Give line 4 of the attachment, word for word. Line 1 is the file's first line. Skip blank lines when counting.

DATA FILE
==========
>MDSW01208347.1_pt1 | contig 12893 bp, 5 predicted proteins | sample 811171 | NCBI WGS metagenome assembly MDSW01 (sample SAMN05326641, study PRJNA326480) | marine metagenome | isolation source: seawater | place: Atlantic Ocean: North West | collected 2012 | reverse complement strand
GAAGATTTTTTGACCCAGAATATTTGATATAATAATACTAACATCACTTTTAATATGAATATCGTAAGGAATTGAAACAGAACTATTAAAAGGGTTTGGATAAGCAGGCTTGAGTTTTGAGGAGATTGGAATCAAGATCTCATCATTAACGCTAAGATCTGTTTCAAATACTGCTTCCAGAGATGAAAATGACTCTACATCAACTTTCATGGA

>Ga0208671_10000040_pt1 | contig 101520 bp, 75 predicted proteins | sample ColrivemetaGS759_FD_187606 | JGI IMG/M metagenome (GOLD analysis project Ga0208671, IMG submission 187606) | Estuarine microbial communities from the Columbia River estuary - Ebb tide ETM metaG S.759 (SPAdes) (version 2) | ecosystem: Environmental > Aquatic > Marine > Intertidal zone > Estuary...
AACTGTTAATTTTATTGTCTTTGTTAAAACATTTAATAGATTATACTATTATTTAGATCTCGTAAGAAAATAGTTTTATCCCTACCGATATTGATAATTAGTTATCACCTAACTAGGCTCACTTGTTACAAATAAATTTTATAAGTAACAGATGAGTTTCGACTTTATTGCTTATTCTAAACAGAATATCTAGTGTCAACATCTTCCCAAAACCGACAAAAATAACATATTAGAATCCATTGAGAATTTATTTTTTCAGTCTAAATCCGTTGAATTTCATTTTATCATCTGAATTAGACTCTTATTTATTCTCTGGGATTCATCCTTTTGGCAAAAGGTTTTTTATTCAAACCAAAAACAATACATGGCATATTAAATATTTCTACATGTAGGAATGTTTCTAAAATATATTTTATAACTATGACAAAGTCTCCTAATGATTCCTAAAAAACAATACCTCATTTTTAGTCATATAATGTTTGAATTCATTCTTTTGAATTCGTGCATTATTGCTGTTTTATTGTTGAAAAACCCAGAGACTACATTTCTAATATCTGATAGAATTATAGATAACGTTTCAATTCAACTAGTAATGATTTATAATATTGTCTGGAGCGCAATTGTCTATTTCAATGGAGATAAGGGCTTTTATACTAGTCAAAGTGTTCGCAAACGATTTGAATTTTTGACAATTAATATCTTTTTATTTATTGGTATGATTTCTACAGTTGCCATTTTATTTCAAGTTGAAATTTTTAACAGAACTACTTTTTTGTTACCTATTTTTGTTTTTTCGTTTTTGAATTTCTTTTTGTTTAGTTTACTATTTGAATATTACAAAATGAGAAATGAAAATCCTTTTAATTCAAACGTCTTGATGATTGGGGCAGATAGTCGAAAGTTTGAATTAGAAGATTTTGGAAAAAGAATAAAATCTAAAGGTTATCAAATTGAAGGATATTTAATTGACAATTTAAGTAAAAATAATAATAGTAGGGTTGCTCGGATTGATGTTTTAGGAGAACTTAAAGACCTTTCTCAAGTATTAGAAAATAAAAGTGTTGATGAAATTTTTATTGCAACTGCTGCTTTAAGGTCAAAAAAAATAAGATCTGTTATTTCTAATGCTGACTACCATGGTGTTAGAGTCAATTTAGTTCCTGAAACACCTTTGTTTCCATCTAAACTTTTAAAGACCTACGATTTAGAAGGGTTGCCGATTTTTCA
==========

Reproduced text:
AACTGTTAATTTTATTGTCTTTGTTAAAACATTTAATAGATTATACTATTATTTAGATCTCGTAAGAAAATAGTTTTATCCCTACCGATATTGATAATTAGTTATCACCTAACTAGGCTCACTTGTTACAAATAAATTTTATAAGTAACAGATGAGTTTCGACTTTATTGCTTATTCTAAACAGAATATCTAGTGTCAACATCTTCCCAAAACCGACAAAAATAACATATTAGAATCCATTGAGAATTTATTTTTTCAGTCTAAATCCGTTGAATTTCATTTTATCATCTGAATTAGACTCTTATTTATTCTCTGGGATTCATCCTTTTGGCAAAAGGTTTTTTATTCAAACCAAAAACAATACATGGCATATTAAATATTTCTACATGTAGGAATGTTTCTAAAATATATTTTATAACTATGACAAAGTCTCCTAATGATTCCTAAAAAACAATACCTCATTTTTAGTCATATAATGTTTGAATTCATTCTTTTGAATTCGTGCATTATTGCTGTTTTATTGTTGAAAAACCCAGAGACTACATTTCTAATATCTGATAGAATTATAGATAACGTTTCAATTCAACTAGTAATGATTTATAATATTGTCTGGAGCGCAATTGTCTATTTCAATGGAGATAAGGGCTTTTATACTAGTCAAAGTGTTCGCAAACGATTTGAATTTTTGACAATTAATATCTTTTTATTTATTGGTATGATTTCTACAGTTGCCATTTTATTTCAAGTTGAAATTTTTAACAGAACTACTTTTTTGTTACCTATTTTTGTTTTTTCGTTTTTGAATTTCTTTTTGTTTAGTTTACTATTTGAATATTACAAAATGAGAAATGAAAATCCTTTTAATTCAAACGTCTTGATGATTGGGGCAGATAGTCGAAAGTTTGAATTAGAAGATTTTGGAAAAAGAATAAAATCTAAAGGTTATCAAATTGAAGGATATTTAATTGACAATTTAAGTAAAAATAATAATAGTAGGGTTGCTCGGATTGATGTTTTAGGAGAACTTAAAGACCTTTCTCAAGTATTAGAAAATAAAAGTGTTGATGAAATTTTTATTGCAACTGCTGCTTTAAGGTCAAAAAAAATAAGATCTGTTATTTCTAATGCTGACTACCATGGTGTTAGAGTCAATTTAGTTCCTGAAACACCTTTGTTTCCATCTAAACTTTTAAAGACCTACGATTTAGAAGGGTTGCCGATTTTTCA